By Michael Hernandez
The Trump administration said it has "broad discretion" in granting White House access to journalists covering the president ahead of a court hearing expected Wednesday afternoon.
The claim, made in a court filing on behalf of U.S. President Donald Trump, Chief of Staff John Kelly, one of his deputies, and spokeswoman Sarah Sanders, comes as the administration prepares to defend its decision to revoke CNN reporter Jim Acosta's hard pass following an intense exchange during a press briefing.
"That discretionary decision was lawful," the administration claims in court documents. "The President and White House possess the same broad discretion to regulate access to the White House for journalists (and other members of the public) that they possess to select which journalists receive interviews, or which journalists they acknowledge at press conferences."
CNN is seeking a temporary restraining order to restore Acosta's credential.
The White House initially sought to justify its action by saying Acosta placed "his hands on" an intern who was trying to take his microphone from him during last week's heated exchange with Trump. Sanders, the White House spokeswoman, then released what appears to be a doctored video to substantiate the claim.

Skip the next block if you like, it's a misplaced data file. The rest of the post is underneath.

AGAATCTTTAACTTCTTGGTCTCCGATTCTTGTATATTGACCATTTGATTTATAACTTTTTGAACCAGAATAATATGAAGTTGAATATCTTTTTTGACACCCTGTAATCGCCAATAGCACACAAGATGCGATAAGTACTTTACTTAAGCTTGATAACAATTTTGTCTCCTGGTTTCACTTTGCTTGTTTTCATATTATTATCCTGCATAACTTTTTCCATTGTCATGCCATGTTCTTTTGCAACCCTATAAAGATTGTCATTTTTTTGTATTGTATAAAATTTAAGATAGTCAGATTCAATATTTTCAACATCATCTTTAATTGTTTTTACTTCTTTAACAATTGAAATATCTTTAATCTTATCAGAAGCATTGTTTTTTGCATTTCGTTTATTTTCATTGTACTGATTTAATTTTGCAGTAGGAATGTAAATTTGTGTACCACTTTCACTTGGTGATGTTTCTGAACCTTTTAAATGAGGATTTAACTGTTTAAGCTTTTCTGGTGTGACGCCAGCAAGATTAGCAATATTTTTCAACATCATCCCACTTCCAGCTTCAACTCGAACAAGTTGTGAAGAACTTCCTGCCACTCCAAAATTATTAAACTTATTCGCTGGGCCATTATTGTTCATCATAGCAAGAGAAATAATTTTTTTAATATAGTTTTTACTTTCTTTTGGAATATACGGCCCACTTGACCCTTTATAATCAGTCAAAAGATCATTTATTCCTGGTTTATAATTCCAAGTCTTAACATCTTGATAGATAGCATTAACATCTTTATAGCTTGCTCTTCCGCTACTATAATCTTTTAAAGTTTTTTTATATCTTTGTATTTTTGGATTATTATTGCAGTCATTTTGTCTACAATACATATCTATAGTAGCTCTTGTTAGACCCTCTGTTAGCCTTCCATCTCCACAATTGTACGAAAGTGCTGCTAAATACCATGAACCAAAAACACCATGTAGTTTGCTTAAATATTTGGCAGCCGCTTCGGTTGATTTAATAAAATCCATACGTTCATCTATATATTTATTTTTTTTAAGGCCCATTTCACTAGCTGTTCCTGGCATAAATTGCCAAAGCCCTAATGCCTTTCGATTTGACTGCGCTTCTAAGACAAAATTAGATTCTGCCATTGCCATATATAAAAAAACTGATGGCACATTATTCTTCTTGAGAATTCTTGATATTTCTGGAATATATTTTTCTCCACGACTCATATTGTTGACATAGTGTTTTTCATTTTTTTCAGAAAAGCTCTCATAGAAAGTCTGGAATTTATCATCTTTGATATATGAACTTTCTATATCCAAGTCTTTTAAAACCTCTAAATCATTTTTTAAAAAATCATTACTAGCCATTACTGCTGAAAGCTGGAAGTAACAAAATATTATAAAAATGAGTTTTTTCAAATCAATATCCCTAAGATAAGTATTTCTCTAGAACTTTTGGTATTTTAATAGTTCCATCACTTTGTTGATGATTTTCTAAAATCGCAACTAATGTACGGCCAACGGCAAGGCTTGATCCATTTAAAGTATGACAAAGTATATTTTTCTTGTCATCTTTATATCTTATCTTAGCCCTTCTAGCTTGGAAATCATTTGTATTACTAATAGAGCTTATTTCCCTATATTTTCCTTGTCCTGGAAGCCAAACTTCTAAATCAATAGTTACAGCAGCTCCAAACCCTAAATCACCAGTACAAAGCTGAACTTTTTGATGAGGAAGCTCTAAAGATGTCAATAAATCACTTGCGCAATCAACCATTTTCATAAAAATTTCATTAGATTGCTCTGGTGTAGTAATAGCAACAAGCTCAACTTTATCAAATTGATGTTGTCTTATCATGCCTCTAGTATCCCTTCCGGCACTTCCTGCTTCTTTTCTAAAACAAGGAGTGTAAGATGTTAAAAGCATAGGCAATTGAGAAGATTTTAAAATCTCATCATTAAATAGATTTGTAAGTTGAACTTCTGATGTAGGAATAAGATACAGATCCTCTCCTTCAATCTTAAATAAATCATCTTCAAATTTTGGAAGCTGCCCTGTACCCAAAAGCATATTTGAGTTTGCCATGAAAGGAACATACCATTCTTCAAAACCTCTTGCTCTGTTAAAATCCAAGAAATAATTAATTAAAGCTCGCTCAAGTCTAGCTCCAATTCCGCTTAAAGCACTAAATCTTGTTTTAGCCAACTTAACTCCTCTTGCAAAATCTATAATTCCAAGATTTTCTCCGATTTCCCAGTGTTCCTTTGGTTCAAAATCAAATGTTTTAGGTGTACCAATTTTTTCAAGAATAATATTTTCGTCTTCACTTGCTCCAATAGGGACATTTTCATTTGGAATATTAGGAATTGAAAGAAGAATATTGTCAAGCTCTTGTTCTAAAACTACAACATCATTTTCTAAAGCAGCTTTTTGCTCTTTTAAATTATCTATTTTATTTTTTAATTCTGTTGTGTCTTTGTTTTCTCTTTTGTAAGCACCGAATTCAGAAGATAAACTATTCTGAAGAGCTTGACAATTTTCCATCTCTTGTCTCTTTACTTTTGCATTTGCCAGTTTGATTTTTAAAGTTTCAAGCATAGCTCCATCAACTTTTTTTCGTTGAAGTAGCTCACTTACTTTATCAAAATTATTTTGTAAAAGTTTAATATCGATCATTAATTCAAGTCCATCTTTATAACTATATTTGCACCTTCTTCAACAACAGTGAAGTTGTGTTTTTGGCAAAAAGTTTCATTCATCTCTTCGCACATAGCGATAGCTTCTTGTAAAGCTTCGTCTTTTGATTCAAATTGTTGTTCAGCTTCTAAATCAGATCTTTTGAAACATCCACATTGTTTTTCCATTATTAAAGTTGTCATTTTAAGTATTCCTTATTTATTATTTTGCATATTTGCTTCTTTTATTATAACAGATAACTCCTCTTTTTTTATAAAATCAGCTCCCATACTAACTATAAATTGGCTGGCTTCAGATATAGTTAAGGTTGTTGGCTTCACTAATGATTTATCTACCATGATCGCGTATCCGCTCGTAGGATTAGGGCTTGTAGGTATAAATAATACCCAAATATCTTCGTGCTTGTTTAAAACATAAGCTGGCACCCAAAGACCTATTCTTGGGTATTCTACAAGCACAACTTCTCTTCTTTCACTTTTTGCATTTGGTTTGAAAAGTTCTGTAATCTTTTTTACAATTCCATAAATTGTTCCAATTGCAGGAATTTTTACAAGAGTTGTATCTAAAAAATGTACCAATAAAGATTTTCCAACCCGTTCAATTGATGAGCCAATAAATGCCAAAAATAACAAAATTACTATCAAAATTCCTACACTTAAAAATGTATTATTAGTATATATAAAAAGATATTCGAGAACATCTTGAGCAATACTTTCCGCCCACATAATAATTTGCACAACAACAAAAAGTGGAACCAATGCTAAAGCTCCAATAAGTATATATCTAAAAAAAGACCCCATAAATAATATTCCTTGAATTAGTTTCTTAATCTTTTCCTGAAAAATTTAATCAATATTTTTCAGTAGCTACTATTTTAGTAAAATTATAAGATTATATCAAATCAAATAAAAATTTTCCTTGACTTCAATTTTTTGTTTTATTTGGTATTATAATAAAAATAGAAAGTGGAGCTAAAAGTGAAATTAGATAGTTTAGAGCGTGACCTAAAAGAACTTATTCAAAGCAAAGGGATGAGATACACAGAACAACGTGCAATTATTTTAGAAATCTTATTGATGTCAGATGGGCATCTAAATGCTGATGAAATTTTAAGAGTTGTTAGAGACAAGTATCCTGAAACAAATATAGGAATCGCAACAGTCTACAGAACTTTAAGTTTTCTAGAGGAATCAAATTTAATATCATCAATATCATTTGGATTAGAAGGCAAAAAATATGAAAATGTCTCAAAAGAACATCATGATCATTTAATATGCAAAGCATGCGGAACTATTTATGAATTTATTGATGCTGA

She walked the assertion back in her response to CNN's suit that was filed Tuesday, saying Acosta "inappropriately refused to yield to other reporters" during last week's press conference.
"The White House cannot run an orderly and fair press conference when a reporter acts this way, which is neither appropriate nor professional," she said without repeating earlier allegations of inappropriate contact.
Journalists have largely lined up behind Acosta citing freedom of speech concerns.
Fox News, CNN's rival and Trump's preferred cable news network, said Wednesday it is filing an amicus, or friend of the court, brief in support of CNN's legal action.
"Secret Service passes for working White House journalists should never be weaponized," Fox News President Jay Wallace said in a statement. "While we don't condone the growing antagonistic tone by both the president and the press at media avails, we do support a free press, access and open exchanges for the American people."
At least 10 other media outlets, including The Associated Press, Bloomberg, First Look Media, Gannett, NBC News, the New York Times, POLITICO, EW Scripps, USA Today Network, and the Washington Post - said they too would be filing amicus briefs in support of CNN.
"It is imperative that independent journalists have access to the President and his activities, and that journalists are not barred for arbitrary reasons. Our news organizations support the fundamental constitutional right to question this